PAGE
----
Toothpaste tube theory

From Wikipedia, the free encyclopedia
Jump to navigation Jump to search
A toothpaste tube

The toothpaste tube theory is a jocular metaphor stating that increasing pressure eventually forces some sort of release, just as when one squeezes a toothpaste tube, toothpaste comes out. It is used to explain social and political behavior, as well as relationships involving abstract concepts.

You can't keep squeezing a tube beyond a certain point to get any additional benefit, it's also used to describe human behavior in legal negotiations and there's also a second meaning to the toothpaste tube theory that says there's diminishing returns after a certain point so if you have a bounded system where you have pressure continuing to increase and increase, eventually the system will break if the pressure is not released somewhere, that's the idea behind the toothpaste tube theory.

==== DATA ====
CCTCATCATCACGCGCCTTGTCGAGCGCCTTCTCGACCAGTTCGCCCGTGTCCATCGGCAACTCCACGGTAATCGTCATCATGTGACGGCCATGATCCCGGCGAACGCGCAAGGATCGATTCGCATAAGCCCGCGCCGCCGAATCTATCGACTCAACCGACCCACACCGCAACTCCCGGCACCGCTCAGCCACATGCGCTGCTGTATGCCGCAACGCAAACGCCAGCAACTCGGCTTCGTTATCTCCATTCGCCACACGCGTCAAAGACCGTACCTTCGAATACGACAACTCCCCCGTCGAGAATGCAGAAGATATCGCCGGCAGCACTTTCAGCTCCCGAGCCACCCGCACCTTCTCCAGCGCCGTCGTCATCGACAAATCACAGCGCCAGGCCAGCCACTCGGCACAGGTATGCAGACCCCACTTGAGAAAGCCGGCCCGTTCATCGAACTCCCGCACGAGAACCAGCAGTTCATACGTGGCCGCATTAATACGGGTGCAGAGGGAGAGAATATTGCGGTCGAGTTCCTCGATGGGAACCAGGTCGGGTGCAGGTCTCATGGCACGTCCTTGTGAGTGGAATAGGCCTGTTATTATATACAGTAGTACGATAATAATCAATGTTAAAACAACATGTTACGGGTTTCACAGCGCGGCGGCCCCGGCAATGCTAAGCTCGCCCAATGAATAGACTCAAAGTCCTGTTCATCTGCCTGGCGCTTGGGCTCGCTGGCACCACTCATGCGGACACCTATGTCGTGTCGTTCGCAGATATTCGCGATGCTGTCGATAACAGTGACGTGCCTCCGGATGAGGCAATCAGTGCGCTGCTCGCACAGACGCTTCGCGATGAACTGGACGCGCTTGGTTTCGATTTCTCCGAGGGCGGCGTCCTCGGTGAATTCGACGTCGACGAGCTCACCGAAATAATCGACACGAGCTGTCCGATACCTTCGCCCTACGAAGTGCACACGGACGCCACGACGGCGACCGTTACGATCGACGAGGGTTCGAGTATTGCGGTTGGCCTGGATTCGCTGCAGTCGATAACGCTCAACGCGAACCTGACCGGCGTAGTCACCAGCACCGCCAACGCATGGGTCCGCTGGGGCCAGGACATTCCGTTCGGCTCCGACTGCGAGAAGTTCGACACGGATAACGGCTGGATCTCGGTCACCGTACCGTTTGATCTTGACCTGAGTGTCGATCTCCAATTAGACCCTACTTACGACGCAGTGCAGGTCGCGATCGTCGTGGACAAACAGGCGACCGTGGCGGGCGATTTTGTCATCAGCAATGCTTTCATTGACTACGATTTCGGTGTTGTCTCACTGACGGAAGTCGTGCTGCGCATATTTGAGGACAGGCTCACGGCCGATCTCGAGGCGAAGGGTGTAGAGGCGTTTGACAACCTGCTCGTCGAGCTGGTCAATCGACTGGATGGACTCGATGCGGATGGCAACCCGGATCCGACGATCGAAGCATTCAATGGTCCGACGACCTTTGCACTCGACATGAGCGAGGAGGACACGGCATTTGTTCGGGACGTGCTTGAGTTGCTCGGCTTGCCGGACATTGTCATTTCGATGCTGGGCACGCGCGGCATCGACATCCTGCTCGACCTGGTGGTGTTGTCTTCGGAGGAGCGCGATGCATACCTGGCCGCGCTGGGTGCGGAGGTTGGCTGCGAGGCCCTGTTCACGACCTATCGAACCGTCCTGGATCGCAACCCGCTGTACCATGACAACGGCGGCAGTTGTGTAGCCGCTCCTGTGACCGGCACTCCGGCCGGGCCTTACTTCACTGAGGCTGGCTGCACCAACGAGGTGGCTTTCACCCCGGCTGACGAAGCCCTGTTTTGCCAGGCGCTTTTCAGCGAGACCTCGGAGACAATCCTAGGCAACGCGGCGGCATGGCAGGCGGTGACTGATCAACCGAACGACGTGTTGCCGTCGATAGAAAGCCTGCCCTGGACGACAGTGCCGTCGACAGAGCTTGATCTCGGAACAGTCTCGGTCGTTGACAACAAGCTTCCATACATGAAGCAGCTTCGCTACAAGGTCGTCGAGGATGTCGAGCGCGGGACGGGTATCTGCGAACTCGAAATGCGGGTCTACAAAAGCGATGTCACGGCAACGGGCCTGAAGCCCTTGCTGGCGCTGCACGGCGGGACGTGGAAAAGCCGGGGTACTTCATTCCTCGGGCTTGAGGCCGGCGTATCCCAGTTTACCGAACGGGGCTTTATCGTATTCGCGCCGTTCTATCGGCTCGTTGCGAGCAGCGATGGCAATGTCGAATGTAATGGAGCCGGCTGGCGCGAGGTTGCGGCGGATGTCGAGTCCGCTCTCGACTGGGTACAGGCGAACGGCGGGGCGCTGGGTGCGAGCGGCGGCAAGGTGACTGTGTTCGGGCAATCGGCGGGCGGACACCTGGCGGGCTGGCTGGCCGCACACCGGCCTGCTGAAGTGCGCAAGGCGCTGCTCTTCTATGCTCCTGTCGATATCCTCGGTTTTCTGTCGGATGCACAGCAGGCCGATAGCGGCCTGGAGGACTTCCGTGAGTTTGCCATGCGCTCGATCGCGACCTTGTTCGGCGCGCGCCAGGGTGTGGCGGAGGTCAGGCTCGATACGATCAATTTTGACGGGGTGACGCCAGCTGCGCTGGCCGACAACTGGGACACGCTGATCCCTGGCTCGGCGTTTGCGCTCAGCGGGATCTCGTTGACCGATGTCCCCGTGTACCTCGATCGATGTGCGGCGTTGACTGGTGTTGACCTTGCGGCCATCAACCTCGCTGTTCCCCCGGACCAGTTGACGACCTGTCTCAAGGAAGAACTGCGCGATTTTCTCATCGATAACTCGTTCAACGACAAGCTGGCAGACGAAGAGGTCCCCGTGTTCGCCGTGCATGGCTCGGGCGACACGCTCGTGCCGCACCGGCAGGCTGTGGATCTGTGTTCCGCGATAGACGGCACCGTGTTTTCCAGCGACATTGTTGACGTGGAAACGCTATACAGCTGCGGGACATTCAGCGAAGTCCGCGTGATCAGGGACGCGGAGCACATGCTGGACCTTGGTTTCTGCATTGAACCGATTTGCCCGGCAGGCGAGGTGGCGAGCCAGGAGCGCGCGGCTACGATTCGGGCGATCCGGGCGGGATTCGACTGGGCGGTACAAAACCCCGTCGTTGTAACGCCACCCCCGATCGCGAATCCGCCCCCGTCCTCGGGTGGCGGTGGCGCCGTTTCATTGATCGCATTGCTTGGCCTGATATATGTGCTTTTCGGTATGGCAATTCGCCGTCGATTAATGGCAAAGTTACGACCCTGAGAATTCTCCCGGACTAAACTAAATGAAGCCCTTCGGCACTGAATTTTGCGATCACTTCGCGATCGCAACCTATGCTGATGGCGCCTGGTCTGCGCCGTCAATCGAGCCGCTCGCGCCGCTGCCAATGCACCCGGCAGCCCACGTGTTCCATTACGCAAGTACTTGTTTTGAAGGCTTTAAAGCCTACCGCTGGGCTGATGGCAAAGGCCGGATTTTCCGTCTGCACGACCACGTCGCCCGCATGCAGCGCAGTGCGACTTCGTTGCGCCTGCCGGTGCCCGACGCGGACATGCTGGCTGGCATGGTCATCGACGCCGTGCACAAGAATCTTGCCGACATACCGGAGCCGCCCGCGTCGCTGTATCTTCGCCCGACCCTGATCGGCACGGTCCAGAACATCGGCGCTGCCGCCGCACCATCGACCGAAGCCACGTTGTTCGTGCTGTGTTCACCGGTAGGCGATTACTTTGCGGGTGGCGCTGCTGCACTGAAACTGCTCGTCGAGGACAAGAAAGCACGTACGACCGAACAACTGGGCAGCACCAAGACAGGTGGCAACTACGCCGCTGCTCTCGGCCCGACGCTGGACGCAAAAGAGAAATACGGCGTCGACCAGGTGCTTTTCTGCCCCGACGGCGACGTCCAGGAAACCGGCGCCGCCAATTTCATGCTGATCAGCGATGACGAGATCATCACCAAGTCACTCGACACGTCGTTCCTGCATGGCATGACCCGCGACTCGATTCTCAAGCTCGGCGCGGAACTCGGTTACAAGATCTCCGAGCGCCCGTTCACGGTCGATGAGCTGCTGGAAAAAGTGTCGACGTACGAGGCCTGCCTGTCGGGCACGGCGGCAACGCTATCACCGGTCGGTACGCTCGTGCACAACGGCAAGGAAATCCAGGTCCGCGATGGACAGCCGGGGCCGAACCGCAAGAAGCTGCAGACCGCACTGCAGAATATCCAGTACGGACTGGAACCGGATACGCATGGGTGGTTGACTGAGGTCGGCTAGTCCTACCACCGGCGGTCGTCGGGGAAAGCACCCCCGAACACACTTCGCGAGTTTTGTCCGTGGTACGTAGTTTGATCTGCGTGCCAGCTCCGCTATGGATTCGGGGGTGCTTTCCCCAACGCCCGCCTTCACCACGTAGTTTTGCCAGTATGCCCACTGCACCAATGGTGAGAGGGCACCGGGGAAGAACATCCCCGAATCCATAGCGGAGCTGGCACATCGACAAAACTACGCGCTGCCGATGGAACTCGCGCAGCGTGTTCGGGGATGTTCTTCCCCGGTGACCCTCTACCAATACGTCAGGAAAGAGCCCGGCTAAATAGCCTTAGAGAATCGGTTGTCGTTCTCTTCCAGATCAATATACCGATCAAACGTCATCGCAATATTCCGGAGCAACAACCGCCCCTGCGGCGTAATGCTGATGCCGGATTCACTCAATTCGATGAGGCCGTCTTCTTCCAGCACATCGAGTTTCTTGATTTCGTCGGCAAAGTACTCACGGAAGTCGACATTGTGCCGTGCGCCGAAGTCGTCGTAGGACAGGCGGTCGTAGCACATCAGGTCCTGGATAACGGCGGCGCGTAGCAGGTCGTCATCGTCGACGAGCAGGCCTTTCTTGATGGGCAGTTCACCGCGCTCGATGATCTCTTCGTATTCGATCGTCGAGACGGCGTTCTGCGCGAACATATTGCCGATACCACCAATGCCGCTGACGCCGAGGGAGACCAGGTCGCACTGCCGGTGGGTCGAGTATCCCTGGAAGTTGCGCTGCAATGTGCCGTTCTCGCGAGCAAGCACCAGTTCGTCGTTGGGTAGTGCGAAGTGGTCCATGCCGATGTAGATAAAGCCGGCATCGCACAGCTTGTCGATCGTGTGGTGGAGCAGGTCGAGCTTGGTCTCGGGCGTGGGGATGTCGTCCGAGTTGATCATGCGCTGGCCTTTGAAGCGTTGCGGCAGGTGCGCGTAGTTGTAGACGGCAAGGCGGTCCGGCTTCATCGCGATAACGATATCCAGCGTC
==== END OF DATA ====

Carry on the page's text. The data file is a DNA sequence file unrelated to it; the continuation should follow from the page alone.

Applications of the theory[edit]

In administrative law, the toothpaste tube theory describes problems of displacement, for instance, where discretion or accountability are shifted elsewhere. In the case, Byrnes v. LCI Communication Holdings Co. an appeals court rejected one formulation of the toothpaste tube theory.[1]

In labor law, the toothpaste tube theory[2] means employer and employee relations are always under pressure.

In economics, the toothpaste tube theory[3] may be applied to, for instance, exports. Under this formulation, when home demand is squeezed, exports are extruded.

Other formulations[edit]

Some versions of the toothpaste tube theory observe that there are diminishing returns.[4]

References[edit]

  1. ^ http://www.employee-leasing.org/Employee_Leasing_CaseLawDetail57042/Page9.htm
  2. ^ Taking back the workers' law, Ellen J. Dannin
  3. ^ Britain's Economic Prospects Reconsidered Alec Cairncross, and Ditchley
  4. ^ Sogyal Rinpoche, Erik Pema Kunsang, Kerry Moran, and Marcia Binder, Fearless Simplicity